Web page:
- Mates (try to get some good ones too). As cool as it is to travel solo, it’s much better to share the driving load, that surf and that coffee with good company. There’s always going to be that one mate that will try to pull out last minute too. Make sure you remind them about the waves you’re going to score and the places you’ll see. Hopefully, they change their tune!
- Snacks and drinks are vital to keeping the crew fresh, alive and happy. A phone charger is a must. Phones are often a drag on a road trip, but you’ll need them in an emergency, and they come in handy to ring the crew at home to let them know how much you’re scoring.
Pack a good camera. A mental picture is great, but no matter how good your memory is, it will eventually fade. Grab yourself a camera so that you make those trip memories permanent.
A good old fashion map. Your smart phone’s built-in maps is a must, but you can’t beat a traditional paper map. They can be purchased at your local store and are an excellent companion on any trip. Scribble on them, jot down handy tips, warnings, good coffee spots and whatever else your heart desires. When planning future trips, it’s epic to go back and reference previous places on your trusty paper map.
4. CHOOSING A SET-UP LOCATION
When you’ve got time on your side, it pays to shop around for that perfect spot. Give yourself plenty of daylight and if you’re planning on a waterfront wake up, make sure you check the tideline.
When you think you’ve found the perfect spot, firstly, check you’ve got some firm level ground to avoid the blood rushing to your head when it comes to getting horizontal of an evening. Be sure also to look out for shelter from the prevailing wind. A good tree line or solid cliff face can keep things still and calm through the night. No wake-up spot is complete without a killer view, and sometimes you’ve got to compromise. Waking up on the dunes or overlooking a river can be well worth a night of wind or noise.
5. SETTING UP YOUR ROOFTOP HOME
We might be a tad biased, but rooftop living really is the life. Leave the pegs, blow up mattress and poles at home. There are no poles required for basic setup and the Crow’s Nest tent is up in less time than it takes to boil the billy. There is a built in queen mattress so you’ll never have to pump up a bed again, and with your sleeping bag and pillows stored inside the tent (even when travelling) your car is free for more mates, surfboards and gear.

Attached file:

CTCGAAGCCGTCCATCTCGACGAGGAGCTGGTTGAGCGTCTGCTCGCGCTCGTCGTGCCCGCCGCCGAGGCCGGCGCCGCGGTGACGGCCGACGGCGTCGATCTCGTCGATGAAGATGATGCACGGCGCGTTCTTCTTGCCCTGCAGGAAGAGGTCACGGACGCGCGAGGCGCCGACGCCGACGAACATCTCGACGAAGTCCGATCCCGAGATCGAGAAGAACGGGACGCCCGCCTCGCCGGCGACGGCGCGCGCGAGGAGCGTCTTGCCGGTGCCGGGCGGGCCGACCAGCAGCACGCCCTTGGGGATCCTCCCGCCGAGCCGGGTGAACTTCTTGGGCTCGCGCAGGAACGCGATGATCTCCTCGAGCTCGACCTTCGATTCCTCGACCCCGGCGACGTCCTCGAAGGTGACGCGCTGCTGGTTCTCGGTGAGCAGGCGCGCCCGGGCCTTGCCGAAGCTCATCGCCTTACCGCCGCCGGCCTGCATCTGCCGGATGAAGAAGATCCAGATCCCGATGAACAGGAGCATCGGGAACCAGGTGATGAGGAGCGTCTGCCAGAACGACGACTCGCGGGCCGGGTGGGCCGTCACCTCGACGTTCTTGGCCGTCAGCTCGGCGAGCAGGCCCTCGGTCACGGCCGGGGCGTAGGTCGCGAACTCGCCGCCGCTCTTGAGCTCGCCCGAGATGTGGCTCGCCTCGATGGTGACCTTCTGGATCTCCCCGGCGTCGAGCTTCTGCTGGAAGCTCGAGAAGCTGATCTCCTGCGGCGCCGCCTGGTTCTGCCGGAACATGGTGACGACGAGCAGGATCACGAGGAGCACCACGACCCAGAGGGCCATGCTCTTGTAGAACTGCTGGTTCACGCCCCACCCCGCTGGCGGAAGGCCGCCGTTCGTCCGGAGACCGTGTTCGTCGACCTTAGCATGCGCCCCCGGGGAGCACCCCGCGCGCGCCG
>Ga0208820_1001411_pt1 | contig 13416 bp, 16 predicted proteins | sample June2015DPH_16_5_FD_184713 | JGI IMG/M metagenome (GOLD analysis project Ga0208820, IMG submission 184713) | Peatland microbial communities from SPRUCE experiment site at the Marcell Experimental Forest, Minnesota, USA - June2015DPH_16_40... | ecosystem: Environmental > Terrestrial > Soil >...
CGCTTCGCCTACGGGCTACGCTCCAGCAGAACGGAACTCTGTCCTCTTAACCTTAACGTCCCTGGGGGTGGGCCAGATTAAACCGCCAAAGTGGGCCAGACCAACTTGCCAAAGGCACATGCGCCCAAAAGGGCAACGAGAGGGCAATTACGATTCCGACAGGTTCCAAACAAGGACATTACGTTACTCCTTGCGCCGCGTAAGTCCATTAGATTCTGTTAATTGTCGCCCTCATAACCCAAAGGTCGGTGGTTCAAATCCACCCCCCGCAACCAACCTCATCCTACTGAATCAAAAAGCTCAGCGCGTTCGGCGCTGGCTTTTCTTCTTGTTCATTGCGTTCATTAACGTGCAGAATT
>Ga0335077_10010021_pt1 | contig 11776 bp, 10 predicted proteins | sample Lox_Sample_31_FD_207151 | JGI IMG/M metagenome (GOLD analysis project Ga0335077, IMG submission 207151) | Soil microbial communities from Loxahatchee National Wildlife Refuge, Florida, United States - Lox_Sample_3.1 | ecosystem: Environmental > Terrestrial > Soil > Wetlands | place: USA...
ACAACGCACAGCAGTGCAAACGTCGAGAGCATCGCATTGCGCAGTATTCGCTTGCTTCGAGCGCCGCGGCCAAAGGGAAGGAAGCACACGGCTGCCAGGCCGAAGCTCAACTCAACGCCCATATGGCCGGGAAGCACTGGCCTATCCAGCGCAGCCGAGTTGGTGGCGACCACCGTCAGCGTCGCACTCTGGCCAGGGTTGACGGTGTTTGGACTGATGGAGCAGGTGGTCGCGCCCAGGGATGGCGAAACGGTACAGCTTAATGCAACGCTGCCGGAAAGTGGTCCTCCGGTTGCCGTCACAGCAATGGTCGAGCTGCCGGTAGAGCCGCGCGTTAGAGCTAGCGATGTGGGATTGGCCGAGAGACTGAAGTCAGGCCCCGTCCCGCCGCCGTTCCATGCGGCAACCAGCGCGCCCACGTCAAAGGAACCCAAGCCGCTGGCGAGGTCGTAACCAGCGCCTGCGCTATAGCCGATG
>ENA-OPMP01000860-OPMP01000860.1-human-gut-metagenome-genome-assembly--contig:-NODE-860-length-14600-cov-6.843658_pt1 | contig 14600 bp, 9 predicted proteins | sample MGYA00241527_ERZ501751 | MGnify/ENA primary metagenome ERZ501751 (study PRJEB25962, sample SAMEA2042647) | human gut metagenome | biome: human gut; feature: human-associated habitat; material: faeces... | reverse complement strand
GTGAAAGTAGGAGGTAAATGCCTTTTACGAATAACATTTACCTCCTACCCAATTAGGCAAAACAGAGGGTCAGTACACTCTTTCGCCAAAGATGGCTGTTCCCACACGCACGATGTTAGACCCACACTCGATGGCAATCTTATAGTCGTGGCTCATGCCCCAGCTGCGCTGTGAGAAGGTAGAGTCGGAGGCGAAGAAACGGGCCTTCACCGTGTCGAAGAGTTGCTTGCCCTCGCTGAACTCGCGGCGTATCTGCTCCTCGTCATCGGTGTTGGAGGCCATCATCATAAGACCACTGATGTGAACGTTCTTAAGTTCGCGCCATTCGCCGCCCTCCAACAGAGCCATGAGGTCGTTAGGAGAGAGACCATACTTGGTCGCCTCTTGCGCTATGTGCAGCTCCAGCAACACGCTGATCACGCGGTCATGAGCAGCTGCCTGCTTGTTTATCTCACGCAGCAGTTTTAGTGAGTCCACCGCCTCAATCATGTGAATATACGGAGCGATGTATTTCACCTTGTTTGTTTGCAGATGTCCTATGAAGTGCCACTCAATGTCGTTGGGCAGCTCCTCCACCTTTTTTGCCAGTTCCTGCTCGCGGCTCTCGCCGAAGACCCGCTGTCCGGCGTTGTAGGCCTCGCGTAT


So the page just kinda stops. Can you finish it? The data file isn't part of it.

Simply unzip, remove and roll up the travel cover. Release the velcro side straps and with a swift pull of the ladder the ready-to-use tent unfolds all by itself. An effortless setup for carefree adventures. If you're planning on staying more than just the one night, climb up and add the spring poles to gain some extra shelter and protection.
6. COOKING IN THE WILD
You might be a wizard in the kitchen, but cooking in the wild is something else completely. Preparation space is tough to find in the forest and even more pesky on the sand. If we can give you one key bit of advice, it’s to keep it simple with a basic setup.
With a good quality dual burner gas cooker, a range of cast iron skillets and some quality plates, bowls, cups and utensils, you’ll be set. Oh, and a kettle. Don’t forget the kettle.
There’s no need to be provision heavy when packing. Part of the fun of a long journey is collecting food on the road, stopping at local food stalls and taking as much of the local produce as possible to throw in the chilly bin. Make sure you pack some small essentials prior however; oil, salt, pepper and a range of herbs won’t take up any room and will improve the taste of all your on-the-go meals.
Keep cleaning up in mind while you cook with the aim of using the least amount gear possible. Don’t be afraid to re-use pots and pans, share bowls or eat straight from the skillet. The less mess the better.
7. GETTING TO HARD TO REACH PLACES
If you want to get away from the crowds, you're going to have to get off the beaten track and through some pretty sketchy terrain. Even if you get skunked at the end, the trip across the river or down the beach is always well worth it. Soft sand and rough terrain can be hard on your gear, so here’s some easy tips to help you get to the other side: